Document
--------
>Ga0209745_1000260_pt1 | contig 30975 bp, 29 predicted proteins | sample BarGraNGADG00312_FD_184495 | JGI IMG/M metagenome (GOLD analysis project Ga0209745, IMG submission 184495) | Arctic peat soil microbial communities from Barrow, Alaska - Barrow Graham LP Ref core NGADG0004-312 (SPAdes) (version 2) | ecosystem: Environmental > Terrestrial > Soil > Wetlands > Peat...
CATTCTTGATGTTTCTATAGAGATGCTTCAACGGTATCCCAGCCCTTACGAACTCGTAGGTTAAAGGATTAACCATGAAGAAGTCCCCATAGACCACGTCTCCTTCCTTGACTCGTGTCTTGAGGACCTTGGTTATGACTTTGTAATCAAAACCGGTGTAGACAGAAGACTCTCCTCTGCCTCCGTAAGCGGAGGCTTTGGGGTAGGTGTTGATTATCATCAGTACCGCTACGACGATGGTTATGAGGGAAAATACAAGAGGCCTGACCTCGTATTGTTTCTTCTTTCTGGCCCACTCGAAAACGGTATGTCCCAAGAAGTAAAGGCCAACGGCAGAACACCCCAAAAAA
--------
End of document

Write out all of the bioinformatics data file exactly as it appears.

>Ga0209745_1000260_pt1 | contig 30975 bp, 29 predicted proteins | sample BarGraNGADG00312_FD_184495 | JGI IMG/M metagenome (GOLD analysis project Ga0209745, IMG submission 184495) | Arctic peat soil microbial communities from Barrow, Alaska - Barrow Graham LP Ref core NGADG0004-312 (SPAdes) (version 2) | ecosystem: Environmental > Terrestrial > Soil > Wetlands > Peat...
CATTCTTGATGTTTCTATAGAGATGCTTCAACGGTATCCCAGCCCTTACGAACTCGTAGGTTAAAGGATTAACCATGAAGAAGTCCCCATAGACCACGTCTCCTTCCTTGACTCGTGTCTTGAGGACCTTGGTTATGACTTTGTAATCAAAACCGGTGTAGACAGAAGACTCTCCTCTGCCTCCGTAAGCGGAGGCTTTGGGGTAGGTGTTGATTATCATCAGTACCGCTACGACGATGGTTATGAGGGAAAATACAAGAGGCCTGACCTCGTATTGTTTCTTCTTTCTGGCCCACTCGAAAACGGTATGTCCCAAGAAGTAAAGGCCAACGGCAGAACACCCCAAAAAA